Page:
What advice would you give a young photographer who’s trying to make snowboard photography their career?
No real clear answer. I can say this, work, work, work! Don’t be the guy who shows up to the spot, doesn’t help dig, doesn’t help make the scene happen the night before, just comes and gets their’s and leaves. I can’t tell you how many times I’ve gotten into arguments/fights with photographers because they are flat out lazy and all about their own (this is when I’m shooting video). They might be cool outside of the feature, but when the riders and I just dug for hours, talked all week/night about what we should do, helped fix the lip or provide supplies, spoke with authorities, managers, insurance, and all you do is show up? If you make money acting like this, I don’t care, it’s a team effort from start to finish. Work, work, work and you will earn respect and get hired back. Of course some of the selfish one’s are incredibly talented, so they end up getting work too, but the athletes don’t respect them 100%. If this job is in your dreams and your heart, you can make it happen. Burnout is tough. I’m 38 and act like I’m 18 some of the time, I think this helps restrain the burnout. Don’t get me wrong, I have bumps in the road, but I keep coming back because I think this is what I’m meant to do. The tech side of things will always be changing, but give a great photographer a shit camera and you’ve got a good chance at a great photo. Give a fresh college graduate from an art institute the top of line gear, you might get garbage. Practice doesn’t make perfect, but it definitely gets you better. No limits in photography from what I can tell.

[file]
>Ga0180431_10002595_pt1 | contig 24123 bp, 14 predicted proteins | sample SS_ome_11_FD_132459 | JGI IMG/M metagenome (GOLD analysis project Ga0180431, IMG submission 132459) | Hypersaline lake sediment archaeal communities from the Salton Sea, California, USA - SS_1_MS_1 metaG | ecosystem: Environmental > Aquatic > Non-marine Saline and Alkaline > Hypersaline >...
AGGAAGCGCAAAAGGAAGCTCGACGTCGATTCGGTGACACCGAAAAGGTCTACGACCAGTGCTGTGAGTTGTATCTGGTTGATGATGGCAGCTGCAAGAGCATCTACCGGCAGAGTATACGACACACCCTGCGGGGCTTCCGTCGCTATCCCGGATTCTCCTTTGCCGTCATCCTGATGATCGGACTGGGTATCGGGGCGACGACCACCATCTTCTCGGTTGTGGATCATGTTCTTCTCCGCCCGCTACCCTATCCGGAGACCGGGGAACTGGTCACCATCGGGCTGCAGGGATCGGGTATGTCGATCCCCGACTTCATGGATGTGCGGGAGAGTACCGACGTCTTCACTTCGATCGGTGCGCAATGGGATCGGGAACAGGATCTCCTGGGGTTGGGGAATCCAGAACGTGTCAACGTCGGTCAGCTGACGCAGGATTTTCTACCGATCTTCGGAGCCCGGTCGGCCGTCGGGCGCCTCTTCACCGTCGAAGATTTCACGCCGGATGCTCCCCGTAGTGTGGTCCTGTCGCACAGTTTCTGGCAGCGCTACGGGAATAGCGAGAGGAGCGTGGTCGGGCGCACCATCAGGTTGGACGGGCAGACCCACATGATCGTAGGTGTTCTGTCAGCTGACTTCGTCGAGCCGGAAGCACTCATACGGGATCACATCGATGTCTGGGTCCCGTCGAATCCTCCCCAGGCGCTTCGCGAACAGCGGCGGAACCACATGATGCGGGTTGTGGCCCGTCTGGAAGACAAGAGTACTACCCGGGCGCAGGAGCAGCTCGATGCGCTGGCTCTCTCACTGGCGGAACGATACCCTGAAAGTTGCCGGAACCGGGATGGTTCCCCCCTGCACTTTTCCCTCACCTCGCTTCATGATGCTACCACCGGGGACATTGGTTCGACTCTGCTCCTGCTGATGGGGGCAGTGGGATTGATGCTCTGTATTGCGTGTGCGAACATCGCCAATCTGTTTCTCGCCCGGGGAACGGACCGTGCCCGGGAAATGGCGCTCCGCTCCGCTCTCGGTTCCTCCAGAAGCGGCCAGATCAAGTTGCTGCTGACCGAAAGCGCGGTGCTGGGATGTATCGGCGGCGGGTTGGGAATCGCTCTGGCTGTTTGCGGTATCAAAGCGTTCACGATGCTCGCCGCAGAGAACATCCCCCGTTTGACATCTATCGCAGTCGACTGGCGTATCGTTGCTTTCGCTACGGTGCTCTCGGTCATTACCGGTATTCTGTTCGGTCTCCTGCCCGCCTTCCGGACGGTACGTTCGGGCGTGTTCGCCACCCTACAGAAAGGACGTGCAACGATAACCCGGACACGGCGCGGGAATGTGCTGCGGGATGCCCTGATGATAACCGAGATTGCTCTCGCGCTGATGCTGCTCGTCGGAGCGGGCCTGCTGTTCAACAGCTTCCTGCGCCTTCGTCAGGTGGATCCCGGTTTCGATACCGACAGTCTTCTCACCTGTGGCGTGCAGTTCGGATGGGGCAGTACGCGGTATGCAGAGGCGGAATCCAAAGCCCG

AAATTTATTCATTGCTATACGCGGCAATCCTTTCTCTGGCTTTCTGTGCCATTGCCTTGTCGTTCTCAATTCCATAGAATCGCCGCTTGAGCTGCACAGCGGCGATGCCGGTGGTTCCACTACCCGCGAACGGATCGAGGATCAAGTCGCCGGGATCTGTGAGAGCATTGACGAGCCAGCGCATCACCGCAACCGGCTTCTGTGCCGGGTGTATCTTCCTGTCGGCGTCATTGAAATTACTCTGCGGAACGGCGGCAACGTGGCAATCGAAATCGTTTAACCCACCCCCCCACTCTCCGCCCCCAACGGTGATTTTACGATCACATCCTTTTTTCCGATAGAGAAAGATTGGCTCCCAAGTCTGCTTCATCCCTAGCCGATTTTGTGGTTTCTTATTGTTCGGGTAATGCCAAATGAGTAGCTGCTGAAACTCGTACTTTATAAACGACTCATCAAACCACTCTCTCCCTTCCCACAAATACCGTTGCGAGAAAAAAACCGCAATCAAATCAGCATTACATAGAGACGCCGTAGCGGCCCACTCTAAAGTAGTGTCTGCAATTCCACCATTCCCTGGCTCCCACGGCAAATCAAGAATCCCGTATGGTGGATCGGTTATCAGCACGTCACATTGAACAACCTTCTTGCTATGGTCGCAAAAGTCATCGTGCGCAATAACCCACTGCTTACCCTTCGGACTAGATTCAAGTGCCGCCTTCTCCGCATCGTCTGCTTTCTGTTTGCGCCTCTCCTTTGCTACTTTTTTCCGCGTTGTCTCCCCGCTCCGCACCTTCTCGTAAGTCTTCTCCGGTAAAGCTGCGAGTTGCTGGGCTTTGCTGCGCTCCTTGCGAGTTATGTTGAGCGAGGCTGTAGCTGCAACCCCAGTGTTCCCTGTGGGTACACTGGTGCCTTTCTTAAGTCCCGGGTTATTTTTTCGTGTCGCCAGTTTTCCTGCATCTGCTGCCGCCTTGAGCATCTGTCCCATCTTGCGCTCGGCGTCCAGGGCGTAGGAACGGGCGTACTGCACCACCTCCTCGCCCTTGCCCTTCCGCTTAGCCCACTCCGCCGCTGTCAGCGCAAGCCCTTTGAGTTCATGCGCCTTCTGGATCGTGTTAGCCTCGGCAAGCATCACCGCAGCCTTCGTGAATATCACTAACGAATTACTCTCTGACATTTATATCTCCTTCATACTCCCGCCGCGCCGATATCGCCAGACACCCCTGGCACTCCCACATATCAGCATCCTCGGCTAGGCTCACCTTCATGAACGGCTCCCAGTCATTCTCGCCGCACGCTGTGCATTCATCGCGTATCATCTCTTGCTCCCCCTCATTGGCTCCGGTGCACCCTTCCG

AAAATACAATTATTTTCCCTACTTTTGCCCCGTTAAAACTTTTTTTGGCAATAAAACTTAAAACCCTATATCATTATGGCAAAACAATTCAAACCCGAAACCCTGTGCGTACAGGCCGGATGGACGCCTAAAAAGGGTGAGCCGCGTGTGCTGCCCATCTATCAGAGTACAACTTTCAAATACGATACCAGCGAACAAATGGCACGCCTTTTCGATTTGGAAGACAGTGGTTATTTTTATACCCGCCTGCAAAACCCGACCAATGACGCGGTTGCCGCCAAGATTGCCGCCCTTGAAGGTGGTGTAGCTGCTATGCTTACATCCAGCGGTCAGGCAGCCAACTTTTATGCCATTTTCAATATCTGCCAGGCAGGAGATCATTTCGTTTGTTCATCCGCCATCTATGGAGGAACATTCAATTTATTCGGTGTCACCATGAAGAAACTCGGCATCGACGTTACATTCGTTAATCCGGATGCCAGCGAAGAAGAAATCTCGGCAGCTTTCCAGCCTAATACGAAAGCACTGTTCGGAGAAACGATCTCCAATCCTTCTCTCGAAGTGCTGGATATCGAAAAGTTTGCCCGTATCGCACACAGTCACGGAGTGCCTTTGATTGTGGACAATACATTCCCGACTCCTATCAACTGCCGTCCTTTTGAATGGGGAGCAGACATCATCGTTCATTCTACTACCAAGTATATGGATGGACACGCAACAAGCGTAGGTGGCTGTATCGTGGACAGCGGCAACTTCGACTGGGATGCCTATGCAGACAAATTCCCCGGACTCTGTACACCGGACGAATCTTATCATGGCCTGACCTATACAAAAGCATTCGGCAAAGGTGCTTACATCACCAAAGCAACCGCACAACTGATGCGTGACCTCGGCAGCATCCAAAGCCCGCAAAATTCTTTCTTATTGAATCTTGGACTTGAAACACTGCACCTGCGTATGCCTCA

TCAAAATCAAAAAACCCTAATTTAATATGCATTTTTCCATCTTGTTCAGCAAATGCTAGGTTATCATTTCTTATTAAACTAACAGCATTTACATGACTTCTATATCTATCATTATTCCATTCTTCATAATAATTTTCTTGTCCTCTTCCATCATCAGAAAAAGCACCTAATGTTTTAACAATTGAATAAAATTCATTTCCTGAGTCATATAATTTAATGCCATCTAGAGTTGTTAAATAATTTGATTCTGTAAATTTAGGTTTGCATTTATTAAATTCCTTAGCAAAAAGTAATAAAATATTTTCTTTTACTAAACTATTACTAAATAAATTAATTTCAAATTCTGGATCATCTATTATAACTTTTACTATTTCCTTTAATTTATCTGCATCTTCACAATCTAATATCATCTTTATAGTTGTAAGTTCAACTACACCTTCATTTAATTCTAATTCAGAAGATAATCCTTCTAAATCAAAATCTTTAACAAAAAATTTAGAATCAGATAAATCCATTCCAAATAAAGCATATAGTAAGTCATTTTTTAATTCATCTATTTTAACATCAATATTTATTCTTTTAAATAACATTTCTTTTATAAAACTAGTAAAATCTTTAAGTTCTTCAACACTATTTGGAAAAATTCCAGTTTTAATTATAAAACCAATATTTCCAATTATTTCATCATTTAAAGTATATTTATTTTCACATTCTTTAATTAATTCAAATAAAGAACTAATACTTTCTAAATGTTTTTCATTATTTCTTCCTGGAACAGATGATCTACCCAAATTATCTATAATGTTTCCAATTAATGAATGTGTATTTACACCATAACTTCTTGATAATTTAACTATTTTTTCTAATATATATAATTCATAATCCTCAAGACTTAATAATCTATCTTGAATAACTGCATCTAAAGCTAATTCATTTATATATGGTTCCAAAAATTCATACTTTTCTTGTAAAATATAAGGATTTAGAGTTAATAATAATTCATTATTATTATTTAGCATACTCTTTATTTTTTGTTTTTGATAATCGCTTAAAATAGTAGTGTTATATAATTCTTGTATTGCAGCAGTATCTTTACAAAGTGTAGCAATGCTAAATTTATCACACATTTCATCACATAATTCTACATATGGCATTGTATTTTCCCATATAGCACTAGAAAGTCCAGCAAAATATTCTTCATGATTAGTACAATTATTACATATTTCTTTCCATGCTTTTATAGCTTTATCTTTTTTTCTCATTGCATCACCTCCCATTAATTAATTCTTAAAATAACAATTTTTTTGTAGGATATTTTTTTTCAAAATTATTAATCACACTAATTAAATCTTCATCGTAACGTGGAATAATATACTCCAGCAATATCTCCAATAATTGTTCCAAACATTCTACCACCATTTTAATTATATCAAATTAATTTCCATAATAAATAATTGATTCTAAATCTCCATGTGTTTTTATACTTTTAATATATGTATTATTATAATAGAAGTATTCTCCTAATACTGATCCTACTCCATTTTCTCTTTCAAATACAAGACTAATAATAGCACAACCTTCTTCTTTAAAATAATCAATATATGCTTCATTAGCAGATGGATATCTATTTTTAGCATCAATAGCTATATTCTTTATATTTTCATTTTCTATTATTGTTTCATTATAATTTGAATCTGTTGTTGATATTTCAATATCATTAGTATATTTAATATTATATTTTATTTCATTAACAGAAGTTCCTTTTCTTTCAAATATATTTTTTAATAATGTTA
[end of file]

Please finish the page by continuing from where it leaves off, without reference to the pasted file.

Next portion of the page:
Where do you draw inspiration for you photography from? My inspiration comes from many different avenues. The death of my mom pushes me to make her proud. The energy from the earth. The talented riders and skiers readily available to get out there and make something happen. My children, I want to show them how fun my job is, help provide for them, and give them the opportunity to be outside as much as possible. The pros growing up when I was younger. The pros today. Seeing a video or photo that blows my mind. This makes me wake up that much earlier and faster because I know I will never achieve my goals sleeping. The efforts by individuals who truly love what they do and are pushing themselves as hard as possible. Most of all I am inspired by the one simple fact in life, we will all die, don’t waste your time while your alive.
What are your plans for the upcoming season/future? My upcoming season is usually planned and unplanned at the same time. This year I plan to shoot with Josh Dirksen and a movie he is making. I plan to shoot with Sammy Carlson on his two year project. I plan to work with Mt. Bachelor on their web videos and social media. I plan to do Winterfest in Bend, OR. I plan to work with Lib Tech NAS on their web projects. I plan to work with Justin Norman on his web series. I plan to design and help build terrain park features for various companies in the Spring. I plan to build/shoot street in Bend at least once this year. I plan to work with various industry companies on one off projects. I plan to get into flashes more; it’s a scary beast. I plan to take my kids up to the mountain as much as possible. What is unplanned is exploring new zones in the NW. I have a good idea where, I just don’t know when.